Plain and simple, you fish the Upper Columbia River to catch big, wild, and super hard-fighting rainbow trout. And, because this stretch of the Columbia is remote and relatively unknown, you will have much of the water to yourself. This massive river produces several excellent hatches—midges, blue-wing olives, Mother’s Day caddis, green drakes, and October caddis—and the fish are extremely keyed in on those emergences. Late winter and spring fishing is all about swinging nymphs, soft-hackles, and streamers with single-hand and two-hand rods, which is about as close as you can get to steelheading without fish returning from the sea. In May, the Mother’s Day caddis swarm arrives, followed by PMDs, green drakes, and terrestrials.
Anglers fish from jet boats equipped with oars and standing braces, which allow accurate casts to rising fish in large seam lines and eddies. The green drake hatch is the river’s most noted event and produces the best fishing of the year. These bugs come off in the afternoon and evening hours and bring the biggest fish out of the depths onto the flats to sip drakes off the surface. The big bug show continues in fall when October caddis and blue-wing olives litter the water and those rainbows take notice. Large caddis nymphs swung off two-hand rods can elicit some fantastic takes. Caddis dries bring big snouts up at the same time. These rainbows average about 16 to 19 inches long, but plenty of 20- to 24-inch tankers are taken on dries each summer and fall. Fish to 30 inches are possible, making this a great place to go head-hunting for the largest rainbow trout of your life.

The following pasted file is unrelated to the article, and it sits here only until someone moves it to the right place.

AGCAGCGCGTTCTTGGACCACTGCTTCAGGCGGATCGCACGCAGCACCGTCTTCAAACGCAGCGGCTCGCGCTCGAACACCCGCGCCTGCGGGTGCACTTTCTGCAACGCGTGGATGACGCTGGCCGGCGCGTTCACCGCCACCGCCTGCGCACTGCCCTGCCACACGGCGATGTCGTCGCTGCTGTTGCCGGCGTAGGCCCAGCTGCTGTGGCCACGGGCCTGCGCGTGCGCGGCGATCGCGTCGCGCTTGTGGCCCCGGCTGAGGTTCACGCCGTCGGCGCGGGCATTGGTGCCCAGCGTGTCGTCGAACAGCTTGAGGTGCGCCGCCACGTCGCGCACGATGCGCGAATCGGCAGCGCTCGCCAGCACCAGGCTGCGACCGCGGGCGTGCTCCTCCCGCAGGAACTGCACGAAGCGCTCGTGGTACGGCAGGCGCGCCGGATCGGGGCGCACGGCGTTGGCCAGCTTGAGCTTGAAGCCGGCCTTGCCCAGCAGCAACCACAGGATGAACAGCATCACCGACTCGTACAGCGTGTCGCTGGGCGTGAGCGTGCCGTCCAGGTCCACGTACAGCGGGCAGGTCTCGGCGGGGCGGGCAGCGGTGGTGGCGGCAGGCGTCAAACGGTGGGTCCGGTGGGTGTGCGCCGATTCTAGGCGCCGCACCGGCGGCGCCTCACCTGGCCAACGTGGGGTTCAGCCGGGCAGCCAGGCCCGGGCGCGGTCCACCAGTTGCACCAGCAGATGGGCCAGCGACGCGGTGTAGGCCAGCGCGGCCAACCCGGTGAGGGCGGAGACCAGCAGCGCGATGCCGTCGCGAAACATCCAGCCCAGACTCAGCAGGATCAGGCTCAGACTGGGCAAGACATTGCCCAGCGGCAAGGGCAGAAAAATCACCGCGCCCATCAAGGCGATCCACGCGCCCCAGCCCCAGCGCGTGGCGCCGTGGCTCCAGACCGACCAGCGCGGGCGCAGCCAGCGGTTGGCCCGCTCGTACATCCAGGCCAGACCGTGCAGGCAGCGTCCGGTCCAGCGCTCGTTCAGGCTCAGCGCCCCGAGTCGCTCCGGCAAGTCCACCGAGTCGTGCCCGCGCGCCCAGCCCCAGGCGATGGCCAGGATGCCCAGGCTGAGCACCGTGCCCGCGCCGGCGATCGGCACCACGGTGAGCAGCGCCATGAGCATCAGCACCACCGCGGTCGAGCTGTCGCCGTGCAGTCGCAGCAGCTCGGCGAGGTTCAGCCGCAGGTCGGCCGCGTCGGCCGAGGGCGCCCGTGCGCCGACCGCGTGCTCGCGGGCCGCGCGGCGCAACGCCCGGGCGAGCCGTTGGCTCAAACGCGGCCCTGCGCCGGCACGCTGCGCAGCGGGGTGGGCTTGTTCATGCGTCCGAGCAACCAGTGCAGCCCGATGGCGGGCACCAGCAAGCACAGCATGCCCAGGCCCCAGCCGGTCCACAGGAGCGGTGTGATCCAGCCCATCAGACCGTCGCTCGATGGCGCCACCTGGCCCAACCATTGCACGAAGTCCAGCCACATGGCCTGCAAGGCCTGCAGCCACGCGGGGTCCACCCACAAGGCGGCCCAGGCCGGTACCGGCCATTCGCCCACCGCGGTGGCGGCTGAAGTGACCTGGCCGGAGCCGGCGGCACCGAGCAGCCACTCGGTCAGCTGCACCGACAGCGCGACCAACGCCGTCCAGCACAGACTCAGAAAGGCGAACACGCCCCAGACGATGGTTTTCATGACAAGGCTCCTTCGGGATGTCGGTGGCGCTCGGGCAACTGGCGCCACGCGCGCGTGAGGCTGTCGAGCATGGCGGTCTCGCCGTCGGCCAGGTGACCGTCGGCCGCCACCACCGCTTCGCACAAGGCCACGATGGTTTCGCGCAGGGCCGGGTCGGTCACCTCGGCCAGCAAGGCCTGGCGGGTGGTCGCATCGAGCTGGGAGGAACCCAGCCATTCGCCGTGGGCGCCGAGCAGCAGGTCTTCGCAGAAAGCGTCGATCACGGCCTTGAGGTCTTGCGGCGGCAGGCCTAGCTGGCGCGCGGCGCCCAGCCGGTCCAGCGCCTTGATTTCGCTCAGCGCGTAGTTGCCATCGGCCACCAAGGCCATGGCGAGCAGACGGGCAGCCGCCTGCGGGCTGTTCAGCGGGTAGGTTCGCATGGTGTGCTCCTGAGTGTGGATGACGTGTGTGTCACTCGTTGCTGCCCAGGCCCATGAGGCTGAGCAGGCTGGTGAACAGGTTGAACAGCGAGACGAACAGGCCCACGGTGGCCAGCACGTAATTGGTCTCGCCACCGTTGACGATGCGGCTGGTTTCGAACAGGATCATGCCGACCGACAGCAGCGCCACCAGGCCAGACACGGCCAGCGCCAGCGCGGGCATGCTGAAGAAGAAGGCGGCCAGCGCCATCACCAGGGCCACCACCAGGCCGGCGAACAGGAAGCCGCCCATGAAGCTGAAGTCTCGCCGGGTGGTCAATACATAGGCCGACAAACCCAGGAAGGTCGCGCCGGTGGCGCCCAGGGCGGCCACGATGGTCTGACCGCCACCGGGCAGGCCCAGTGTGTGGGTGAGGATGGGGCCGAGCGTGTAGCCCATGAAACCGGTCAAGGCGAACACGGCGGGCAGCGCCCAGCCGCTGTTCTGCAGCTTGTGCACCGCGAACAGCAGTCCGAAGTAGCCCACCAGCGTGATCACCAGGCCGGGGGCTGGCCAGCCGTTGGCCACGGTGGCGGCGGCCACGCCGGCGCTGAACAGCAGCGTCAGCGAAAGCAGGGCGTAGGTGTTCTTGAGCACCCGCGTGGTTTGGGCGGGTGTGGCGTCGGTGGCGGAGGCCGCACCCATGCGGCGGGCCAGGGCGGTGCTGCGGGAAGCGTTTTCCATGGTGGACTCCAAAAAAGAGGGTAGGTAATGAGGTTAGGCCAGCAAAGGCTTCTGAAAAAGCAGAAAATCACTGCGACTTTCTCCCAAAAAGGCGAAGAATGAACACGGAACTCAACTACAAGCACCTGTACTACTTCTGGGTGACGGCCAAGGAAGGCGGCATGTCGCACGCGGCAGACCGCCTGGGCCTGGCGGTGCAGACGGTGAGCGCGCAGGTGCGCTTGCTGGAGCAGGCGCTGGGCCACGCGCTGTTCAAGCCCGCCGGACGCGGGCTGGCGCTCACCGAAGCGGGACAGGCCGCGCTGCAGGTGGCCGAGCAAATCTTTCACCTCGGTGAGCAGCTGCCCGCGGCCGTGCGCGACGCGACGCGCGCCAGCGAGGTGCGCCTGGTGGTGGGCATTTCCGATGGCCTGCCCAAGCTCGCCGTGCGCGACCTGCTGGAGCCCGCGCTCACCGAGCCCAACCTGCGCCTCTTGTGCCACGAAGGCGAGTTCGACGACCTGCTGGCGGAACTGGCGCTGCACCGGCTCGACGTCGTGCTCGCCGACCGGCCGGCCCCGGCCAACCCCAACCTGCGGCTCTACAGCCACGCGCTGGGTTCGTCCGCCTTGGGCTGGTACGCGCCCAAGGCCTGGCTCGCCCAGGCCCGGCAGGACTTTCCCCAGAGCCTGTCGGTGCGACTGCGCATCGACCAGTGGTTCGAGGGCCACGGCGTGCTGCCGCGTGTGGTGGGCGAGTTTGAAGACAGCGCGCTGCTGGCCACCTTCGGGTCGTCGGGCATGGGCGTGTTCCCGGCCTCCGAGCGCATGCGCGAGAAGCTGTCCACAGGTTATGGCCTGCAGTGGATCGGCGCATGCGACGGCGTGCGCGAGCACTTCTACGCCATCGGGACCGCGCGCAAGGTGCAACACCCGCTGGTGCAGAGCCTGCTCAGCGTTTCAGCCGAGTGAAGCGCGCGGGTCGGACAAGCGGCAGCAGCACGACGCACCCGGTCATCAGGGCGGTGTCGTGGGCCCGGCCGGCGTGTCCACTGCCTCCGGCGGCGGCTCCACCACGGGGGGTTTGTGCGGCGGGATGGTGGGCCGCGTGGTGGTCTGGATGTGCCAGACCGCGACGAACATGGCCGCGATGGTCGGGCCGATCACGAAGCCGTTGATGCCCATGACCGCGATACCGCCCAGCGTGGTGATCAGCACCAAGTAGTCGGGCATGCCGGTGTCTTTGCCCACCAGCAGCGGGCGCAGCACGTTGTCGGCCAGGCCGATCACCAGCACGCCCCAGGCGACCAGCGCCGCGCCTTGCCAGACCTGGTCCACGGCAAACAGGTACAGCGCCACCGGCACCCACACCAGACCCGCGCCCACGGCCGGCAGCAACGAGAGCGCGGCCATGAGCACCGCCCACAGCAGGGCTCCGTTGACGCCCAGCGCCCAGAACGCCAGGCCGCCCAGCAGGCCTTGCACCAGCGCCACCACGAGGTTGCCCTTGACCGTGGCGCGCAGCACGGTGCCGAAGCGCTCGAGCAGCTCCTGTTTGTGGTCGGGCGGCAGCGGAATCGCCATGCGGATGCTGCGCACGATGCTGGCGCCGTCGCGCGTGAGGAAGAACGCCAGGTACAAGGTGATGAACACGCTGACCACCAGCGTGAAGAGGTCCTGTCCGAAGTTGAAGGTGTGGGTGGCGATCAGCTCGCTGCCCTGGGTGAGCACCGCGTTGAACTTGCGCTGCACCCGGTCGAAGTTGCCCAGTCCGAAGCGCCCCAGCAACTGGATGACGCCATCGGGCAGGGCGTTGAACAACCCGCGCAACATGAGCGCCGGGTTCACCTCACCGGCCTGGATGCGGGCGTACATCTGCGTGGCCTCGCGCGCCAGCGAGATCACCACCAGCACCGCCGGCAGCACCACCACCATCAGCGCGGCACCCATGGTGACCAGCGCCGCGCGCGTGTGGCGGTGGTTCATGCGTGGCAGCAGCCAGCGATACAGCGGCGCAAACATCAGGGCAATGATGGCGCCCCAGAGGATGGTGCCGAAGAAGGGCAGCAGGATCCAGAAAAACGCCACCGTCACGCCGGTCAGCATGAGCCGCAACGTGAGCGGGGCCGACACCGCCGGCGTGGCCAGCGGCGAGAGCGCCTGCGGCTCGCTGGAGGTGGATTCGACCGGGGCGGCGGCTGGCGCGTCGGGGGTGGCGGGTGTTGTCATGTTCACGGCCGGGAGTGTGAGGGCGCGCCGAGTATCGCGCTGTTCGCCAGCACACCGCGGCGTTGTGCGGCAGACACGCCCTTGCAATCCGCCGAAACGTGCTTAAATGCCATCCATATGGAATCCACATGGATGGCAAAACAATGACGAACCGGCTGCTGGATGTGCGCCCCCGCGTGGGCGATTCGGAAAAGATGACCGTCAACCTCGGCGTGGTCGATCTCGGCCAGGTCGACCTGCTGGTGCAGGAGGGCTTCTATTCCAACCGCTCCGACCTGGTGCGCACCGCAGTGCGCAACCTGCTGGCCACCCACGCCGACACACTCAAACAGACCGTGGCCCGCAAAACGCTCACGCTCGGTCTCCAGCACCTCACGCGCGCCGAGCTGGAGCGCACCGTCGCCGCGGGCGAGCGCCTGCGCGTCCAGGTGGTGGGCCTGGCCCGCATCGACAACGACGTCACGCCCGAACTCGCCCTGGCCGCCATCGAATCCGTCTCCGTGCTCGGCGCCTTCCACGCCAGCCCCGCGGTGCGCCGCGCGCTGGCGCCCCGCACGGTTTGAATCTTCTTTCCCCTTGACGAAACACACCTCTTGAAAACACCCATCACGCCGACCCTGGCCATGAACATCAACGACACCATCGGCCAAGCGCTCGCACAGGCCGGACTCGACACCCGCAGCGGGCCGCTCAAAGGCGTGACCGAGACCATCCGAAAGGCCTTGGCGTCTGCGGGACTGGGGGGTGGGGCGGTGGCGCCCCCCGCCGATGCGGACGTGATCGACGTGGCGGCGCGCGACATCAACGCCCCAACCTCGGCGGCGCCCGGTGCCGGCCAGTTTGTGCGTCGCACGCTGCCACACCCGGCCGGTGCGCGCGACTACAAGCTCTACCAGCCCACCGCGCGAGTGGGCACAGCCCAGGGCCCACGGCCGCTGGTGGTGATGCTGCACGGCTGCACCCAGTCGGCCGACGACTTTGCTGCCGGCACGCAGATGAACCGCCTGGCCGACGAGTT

The program at Black Bear Lodge is a little more laid back than you might find at other locales—simply because there’s no reason to hit the water at daybreak if the bugs don’t start hatching until afternoon and the emergence lasts til 10 p.m. Basically, anglers have to pace themselves, which means leisurely mornings with extended coffee time and breakfast conversation. However, if there is good reason to hit the river early, Black Bear and its veteran guides can accommodate. Whenever you decide it’s time, a guide will pick you up in a boat at the lodge—no drive-time, no shuttle, no hassles. Then it’s a short run upstream or down to the most productive spots.
Boats and Equipment
Guides run jet boats to access all the prime water, with the longest run being 8 miles upstream to the Canadian border. Once you’ve reached a productive spot, guides switch to the oars and row these boats to quietly keep you in the best position to cover rising fish. Anglers in the front of the boat can use standing braces to remain stable in these big flows. Rods, reels, and flies are included, but feel free to bring your favorite sticks along with waders, boots, and rain gear.